The Onux Salute Q-ring hernia mesh fixation system presents an interesting alternative to more established systems. The device leaves a short stainless-steel suture in the shape of a Q. The design leaves a relatively smooth surface, and the company claims it results in fewer adhesions than the more popular fixation systems. The company touts a recent 67-patient study of laparoscopic hernia repair showing good results with the device: no fistulas and seemingly lower pain scores than with other devices. The Salute system is available in both laparoscopic and open versions; the company consigns the instruments, which are reusable with the exception of one small disposable implant cartridge inside. The company sells the devices loaded for 10, 20 or 50 shots; the prices range from $225 to $725 per laparoscopic device. The system we currently use requires us to buy a minimum of 30 in one gun. The contract price is $400.

Polyester may be making a comeback - as a hernia mesh. Animal studies show that a polyester mesh with an absorbable collagen coating on one side (made by French company Sofradim) promotes strong tissue ingrowth on the abdominal wall side and yet minimizes bowel adhesions. The key is the construction of polyester itself. Each fiber is made up of hundreds of tiny braided filaments. The micropores between these filaments encourages tissue ingrowth while the macropores in the fabric as well as the collagen coating (which resorbs in 28 days) help keep the viscera away from the abdominal wall.

Rigid endoscopy systems
The business end of Viking's Vista Endosite system actually incorporates two separate image pathways, each with its own set of fibers and image processors. The result is a stereoscopic, 3D image that should in theory allow surgeons to gauge depth more accurately. You see the images through an ultralight heads-up display. When I tried it, I did see a difference; I could see each vessel in depth. The picture was clear and crisp. The system is voice-activated, and you can bring up radiology images into your display with just a couple simple voice commands. The actual camera is very light as well, and seems comfortable to use.

The HUD, camera, scope and processor cost about $50,000. If you want a Viking tower, it costs another $50,000, but the company says the device works with third-party towers. The camera is not autoclavable.

Stryker Instruments has also been busy, unveiling the following within the last year:

  • A high-definition camera called the 1088 HD. It boasts 1280 x 1024 resolution and progressive-scan technology.
  • A 19-inch diagonal flat-panel display capable of displaying high-definition and traditional signals. The arm that holds the display offers 75 degrees of tilt.
  • The SDC digital capture device. A neat feature is a USB port, enabling surgeons to quickly download photos or video into their personal data assistants to show patients' families in the waiting room.
  • New proprietary Visum lights and Hercules equipment booms designed to work with the company's digital OR system. The lights boast 135,000 lux. The booms can accommodate a variety of devices, including smoke evacuators.
  • A user-friendly central control station. Big button-like images are easy to follow and there is a special screen for new users that holds their hand through any task. If that fails, there's even a special screen displaying the number for a live technical help line.
  • Improvements to the company's SIDNE voice-activation system. Surgeons no longer have to spend 30 minutes recording a $250 voice card; the machine can now interpret anyone's commands.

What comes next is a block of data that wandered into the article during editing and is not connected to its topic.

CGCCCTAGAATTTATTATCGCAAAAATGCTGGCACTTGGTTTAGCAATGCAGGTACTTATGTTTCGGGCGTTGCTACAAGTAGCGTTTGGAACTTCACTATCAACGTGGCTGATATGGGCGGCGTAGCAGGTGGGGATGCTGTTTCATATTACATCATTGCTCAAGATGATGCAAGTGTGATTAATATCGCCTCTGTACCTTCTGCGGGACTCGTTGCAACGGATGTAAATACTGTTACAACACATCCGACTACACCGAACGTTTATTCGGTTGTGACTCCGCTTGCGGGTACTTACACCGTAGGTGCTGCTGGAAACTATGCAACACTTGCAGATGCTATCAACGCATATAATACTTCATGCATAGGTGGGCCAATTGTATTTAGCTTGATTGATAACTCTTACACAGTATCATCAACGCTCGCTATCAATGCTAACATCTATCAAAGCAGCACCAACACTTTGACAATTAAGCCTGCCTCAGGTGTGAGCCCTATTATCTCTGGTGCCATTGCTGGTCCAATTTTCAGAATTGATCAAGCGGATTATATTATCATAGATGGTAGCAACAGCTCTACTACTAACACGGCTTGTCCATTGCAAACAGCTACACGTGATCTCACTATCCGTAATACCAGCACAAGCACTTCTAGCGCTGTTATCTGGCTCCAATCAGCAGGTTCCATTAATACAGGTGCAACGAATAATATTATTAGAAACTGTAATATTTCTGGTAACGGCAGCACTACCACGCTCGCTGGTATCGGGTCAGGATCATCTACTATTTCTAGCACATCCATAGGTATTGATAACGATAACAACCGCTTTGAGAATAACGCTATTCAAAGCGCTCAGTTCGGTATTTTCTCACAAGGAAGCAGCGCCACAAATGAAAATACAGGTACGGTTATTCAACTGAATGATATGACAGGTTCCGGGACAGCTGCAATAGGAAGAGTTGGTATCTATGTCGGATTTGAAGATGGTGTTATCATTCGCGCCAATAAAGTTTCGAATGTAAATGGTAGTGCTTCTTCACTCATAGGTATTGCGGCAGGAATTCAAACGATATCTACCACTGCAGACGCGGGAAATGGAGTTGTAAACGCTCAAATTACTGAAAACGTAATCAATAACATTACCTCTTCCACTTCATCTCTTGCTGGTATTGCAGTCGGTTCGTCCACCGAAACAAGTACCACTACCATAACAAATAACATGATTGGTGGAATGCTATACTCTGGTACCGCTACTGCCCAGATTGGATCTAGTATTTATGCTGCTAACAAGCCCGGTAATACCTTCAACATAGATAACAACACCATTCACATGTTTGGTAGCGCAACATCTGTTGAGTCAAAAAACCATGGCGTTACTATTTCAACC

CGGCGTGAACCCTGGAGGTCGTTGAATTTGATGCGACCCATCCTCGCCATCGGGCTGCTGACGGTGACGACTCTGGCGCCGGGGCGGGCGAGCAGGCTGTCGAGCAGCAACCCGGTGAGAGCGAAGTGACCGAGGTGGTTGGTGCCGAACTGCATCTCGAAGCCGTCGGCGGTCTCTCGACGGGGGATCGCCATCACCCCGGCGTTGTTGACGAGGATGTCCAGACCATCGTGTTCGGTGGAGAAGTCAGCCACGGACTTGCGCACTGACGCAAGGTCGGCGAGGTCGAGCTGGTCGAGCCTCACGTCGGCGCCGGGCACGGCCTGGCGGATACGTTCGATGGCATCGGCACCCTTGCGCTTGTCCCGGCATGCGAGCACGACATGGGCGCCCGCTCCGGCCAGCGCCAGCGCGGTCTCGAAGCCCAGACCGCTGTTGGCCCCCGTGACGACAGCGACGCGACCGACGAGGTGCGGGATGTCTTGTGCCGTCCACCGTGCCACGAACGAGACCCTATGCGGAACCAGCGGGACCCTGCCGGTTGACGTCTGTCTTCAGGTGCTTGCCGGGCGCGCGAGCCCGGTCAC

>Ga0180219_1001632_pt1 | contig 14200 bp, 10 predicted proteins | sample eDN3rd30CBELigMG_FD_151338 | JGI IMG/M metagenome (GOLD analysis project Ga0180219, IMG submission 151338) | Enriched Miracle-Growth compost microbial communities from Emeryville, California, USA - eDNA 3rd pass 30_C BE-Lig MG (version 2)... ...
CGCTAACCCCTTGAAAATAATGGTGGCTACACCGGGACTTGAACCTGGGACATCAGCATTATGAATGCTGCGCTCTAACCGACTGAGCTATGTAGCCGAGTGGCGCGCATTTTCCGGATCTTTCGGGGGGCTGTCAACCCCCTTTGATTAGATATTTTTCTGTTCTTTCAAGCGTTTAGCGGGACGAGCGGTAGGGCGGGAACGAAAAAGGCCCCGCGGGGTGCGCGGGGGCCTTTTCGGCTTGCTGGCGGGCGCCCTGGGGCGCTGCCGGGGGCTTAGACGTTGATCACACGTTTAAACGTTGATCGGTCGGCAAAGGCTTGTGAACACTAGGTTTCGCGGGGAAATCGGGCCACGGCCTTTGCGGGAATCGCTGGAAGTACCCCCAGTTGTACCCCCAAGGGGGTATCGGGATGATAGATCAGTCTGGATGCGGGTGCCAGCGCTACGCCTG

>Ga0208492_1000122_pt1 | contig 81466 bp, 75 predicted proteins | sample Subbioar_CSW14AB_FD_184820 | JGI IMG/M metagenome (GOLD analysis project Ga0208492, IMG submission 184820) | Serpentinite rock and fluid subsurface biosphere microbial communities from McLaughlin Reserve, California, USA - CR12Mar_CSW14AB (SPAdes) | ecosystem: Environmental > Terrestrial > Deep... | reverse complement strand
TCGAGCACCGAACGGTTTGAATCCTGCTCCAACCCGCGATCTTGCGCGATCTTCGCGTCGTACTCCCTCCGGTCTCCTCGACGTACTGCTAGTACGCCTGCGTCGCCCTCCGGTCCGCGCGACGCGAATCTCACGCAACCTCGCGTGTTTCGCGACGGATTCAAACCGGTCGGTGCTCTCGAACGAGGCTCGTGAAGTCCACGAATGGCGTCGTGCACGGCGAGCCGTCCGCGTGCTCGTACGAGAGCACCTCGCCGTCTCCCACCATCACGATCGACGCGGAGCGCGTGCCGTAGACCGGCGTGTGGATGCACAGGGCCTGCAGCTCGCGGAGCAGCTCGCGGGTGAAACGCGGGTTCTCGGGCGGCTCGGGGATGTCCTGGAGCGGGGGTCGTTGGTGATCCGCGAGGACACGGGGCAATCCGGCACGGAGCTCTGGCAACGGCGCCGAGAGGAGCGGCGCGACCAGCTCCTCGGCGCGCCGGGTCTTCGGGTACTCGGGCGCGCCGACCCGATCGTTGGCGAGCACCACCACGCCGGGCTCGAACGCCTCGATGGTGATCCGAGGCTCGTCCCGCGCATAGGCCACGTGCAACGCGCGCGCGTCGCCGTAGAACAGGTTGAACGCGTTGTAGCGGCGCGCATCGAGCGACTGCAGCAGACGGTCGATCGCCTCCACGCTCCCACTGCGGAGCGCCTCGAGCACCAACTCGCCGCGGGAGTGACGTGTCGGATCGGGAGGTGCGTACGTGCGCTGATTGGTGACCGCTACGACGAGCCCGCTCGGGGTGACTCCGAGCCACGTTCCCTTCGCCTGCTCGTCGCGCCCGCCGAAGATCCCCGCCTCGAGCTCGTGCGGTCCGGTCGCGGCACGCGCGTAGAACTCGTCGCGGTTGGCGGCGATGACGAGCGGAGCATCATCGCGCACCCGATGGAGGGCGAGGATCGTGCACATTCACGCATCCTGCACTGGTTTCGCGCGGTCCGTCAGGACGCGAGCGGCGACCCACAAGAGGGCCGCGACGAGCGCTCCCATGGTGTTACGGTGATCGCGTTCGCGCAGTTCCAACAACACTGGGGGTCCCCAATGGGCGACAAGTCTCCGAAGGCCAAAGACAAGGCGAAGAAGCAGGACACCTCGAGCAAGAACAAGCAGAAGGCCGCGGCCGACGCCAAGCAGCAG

Smaller facilities may now be able to afford a Karl Storz OR1 digital OR set-up. The S4 and the S6 are off-the-shelf pre-engineered systems, allowing a nurse to control lighting, cameras, insufflators and displays from a single touch screen. The company says the system works with most third-party lights and tables.

Karl Storz has improved its Image1 cameras. Its newest top-of-the-line camera head is autoclavable. New, free software allows you to control the light source with the camera head buttons. You can "pause" the light so it doesn't blind a staff member or set a drape on fire while you change scopes.

More software, called TwinVideo, enables picture in picture so you can view two images from, say, a C-arm and an endoscope. You can zoom either image, using the Image1 camera head buttons.

Storz also has the Medi-Pack, a camera, processor, light source and display that is about the size of a laptop computer with a fairly thick bottom. Although not meant to supplant your tower, the device is small enough to fit on a Mayo stand and could work well for video intubation. The cost is about $20,000. Only single-chip cameras are compatible.

Richard Wolfe has also expanded its digital OR offering. The company's cart-based RIWO-NET Mobil is still available, but now Wolfe also offers permanent boom-based digital OR systems and a full-blown image-management system that displays video, radiology and ultrasound from both image capture devices and files stored on a network. Medical records software is available as well.

Wolfe also has a new "third-arm" laparoscope holder with a remote control feature. You place the remote control in the surgeon's palm under his sterile glove. The remote is autoclavable; it lasts for 10 uses. The holder costs about $50,000.

Smith & Nephew joins the digital imaging fray with its new ED-3 Plus three-chip camera head and its 350 and 360 camera control units. Perhaps most remarkable, though, is its DORAWEB (Digital Operating Room Application) system. The system provides image management, allowing you to retrieve images from anywhere on your network. You can also use it to schedule patients for surgery and to assemble post-op reports, complete with photos. You can then access the data from any PC on your network and over a secure Web connection. The system is Oracle-based and has password protection for HIPAA compliance. It's also backward compatible.